Because the Ship of Thesus Paradox is invoked and discussed with respect to real-life objects which haven't had all of their parts replaced, it stands to reason that the paradox could be invoked when discussing the human body if we recognize that yes, much of the human body does get replaced over time.

So, I modified his entry to be less problematic ...

21st Aug '14 3:58:21 AM Trev MUN
This is not an aversion. The body is still replacing old cells with new ones, so it plays the trope straight regardless of the urban legend.
Changed line(s) 50 (click to see context) to:
* A popular urban legend has it that the human body replaces all of its cells (in some versions, all of its atoms) every seven years. While not strictly true, it does have a basis in fact despite what some may tell you. With the exception of certain types of cells (such as neurons in the brain), cells of the human body continually die off and are replaced with new ones at different rates. Given enough time, most of the tissues in a person's body will not contain any of the cells from a previous point in their life.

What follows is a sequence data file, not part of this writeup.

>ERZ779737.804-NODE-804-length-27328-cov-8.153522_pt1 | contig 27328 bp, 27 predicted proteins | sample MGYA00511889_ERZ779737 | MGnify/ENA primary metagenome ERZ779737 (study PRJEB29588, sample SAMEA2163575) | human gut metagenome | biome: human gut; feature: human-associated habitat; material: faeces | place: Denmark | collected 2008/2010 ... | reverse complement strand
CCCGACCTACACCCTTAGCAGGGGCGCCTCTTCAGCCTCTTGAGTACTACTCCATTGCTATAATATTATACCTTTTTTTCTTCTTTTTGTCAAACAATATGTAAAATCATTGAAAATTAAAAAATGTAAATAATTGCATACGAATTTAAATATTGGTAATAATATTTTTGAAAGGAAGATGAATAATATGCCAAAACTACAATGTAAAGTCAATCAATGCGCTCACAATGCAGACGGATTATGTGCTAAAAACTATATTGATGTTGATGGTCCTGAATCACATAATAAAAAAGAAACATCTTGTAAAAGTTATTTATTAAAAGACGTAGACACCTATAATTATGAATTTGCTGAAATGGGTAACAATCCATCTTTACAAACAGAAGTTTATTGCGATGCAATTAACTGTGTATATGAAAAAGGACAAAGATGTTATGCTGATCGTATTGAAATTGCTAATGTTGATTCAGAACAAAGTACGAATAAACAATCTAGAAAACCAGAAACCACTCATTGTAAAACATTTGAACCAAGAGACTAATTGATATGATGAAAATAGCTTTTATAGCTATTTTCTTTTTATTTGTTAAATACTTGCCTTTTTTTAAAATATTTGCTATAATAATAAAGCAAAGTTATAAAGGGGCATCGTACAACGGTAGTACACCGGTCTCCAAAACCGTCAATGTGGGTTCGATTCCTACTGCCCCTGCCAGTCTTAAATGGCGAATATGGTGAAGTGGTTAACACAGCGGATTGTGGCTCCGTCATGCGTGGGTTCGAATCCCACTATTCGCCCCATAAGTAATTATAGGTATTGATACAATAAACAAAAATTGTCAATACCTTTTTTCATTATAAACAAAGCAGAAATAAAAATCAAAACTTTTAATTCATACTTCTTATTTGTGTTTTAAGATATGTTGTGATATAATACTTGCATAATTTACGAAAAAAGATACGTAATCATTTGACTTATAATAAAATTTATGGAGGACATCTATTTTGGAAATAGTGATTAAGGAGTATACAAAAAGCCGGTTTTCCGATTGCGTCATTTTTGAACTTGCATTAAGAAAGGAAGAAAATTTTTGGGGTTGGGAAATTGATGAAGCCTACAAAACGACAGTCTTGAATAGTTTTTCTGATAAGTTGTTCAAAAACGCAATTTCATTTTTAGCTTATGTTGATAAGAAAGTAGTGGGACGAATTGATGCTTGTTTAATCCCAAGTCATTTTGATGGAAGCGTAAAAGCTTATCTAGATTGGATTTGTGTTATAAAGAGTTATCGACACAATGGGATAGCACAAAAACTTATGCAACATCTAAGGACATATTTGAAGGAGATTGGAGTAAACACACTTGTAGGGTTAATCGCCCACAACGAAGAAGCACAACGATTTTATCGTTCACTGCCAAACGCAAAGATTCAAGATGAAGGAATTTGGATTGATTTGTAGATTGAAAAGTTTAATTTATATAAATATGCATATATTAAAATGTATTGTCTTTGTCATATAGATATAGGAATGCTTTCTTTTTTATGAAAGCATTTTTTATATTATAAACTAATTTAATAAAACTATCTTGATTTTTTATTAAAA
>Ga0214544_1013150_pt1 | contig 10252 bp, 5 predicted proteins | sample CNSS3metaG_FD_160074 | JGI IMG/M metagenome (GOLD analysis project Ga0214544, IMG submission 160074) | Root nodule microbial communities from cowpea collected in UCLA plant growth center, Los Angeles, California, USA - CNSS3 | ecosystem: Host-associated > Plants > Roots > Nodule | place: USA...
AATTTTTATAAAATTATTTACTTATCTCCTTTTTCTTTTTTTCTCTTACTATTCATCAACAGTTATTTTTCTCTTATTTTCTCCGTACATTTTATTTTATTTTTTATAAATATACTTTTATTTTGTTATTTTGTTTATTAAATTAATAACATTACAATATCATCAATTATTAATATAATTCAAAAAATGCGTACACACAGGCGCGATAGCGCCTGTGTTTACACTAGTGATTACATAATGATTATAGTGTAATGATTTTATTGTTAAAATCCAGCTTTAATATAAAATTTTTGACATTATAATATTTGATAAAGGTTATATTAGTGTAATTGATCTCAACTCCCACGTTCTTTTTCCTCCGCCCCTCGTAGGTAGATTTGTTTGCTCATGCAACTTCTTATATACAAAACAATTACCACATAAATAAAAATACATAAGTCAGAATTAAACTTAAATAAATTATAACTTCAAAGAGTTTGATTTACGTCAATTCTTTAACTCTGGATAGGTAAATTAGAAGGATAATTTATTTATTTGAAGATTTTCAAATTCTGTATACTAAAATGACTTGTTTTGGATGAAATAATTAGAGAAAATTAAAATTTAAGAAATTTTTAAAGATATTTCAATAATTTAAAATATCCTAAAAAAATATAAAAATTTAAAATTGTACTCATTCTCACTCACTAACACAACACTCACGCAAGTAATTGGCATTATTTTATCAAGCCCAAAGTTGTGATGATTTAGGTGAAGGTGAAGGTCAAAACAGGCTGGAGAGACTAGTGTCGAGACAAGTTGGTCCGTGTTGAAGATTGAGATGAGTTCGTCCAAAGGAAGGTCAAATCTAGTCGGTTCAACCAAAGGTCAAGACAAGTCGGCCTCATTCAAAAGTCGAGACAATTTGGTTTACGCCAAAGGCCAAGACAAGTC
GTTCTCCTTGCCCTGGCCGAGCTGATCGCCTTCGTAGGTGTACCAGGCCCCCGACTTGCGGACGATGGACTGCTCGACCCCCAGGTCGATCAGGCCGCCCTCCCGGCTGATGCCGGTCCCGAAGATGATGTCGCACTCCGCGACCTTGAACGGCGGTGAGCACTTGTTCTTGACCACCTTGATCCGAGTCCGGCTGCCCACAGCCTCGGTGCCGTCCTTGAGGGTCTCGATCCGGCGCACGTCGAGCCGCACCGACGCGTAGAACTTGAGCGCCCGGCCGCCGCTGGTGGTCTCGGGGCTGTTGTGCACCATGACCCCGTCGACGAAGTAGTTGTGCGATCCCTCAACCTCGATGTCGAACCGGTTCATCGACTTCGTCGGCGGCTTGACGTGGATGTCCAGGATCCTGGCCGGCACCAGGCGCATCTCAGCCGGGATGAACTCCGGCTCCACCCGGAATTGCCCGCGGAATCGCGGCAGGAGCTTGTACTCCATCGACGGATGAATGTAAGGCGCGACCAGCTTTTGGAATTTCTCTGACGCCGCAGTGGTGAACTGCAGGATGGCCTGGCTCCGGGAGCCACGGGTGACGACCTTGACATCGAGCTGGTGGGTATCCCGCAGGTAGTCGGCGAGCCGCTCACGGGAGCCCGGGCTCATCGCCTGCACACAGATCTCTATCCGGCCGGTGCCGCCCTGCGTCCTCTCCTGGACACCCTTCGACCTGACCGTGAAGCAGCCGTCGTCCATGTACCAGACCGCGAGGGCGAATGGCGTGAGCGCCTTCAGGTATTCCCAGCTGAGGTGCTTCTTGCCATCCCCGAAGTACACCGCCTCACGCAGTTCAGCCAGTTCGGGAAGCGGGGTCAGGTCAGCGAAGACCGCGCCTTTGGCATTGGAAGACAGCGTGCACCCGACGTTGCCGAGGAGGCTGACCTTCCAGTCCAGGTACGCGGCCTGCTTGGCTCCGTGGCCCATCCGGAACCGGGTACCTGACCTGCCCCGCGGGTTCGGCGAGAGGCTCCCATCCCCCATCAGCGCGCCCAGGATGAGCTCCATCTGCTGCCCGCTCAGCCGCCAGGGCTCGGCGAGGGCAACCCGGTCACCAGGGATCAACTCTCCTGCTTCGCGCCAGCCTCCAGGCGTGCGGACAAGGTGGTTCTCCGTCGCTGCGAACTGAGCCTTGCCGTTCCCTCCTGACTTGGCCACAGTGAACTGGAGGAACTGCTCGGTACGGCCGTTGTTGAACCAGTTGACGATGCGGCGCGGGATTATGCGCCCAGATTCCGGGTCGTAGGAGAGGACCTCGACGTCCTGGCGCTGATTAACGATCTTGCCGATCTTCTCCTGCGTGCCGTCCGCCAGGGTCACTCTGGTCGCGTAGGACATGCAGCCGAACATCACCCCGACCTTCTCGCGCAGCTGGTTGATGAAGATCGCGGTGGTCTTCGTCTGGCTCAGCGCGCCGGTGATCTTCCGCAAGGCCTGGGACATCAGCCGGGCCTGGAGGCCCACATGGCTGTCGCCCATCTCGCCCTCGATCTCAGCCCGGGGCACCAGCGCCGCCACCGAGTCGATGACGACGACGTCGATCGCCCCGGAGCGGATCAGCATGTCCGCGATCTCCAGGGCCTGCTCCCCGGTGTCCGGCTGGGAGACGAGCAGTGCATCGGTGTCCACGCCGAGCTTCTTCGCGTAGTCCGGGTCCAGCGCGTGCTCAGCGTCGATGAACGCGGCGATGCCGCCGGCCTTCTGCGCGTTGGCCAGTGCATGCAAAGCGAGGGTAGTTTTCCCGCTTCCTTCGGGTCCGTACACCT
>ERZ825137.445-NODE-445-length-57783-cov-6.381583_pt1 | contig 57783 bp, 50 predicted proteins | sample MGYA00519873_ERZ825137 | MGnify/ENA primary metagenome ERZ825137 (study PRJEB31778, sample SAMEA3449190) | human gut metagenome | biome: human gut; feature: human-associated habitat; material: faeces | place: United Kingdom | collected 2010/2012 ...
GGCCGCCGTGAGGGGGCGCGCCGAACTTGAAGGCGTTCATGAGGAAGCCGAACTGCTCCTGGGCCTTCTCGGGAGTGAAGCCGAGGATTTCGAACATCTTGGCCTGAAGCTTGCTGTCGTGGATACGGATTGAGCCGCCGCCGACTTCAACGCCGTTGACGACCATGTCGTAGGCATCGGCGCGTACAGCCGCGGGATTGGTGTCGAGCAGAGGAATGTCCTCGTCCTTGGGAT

... only for hbi2k to swoop right in four hours later and add his example back into the article (but not replace the original that I modified):

5th Aug '14 1:43:03 PM hbi2k
No, it IS an aversion, because there are some parts of the body that are never replaced, therefore there is an unbroken continuity between your physical self all through your life up to your death. This trope is about instances where ALL of an object's parts are replaced at one point or another.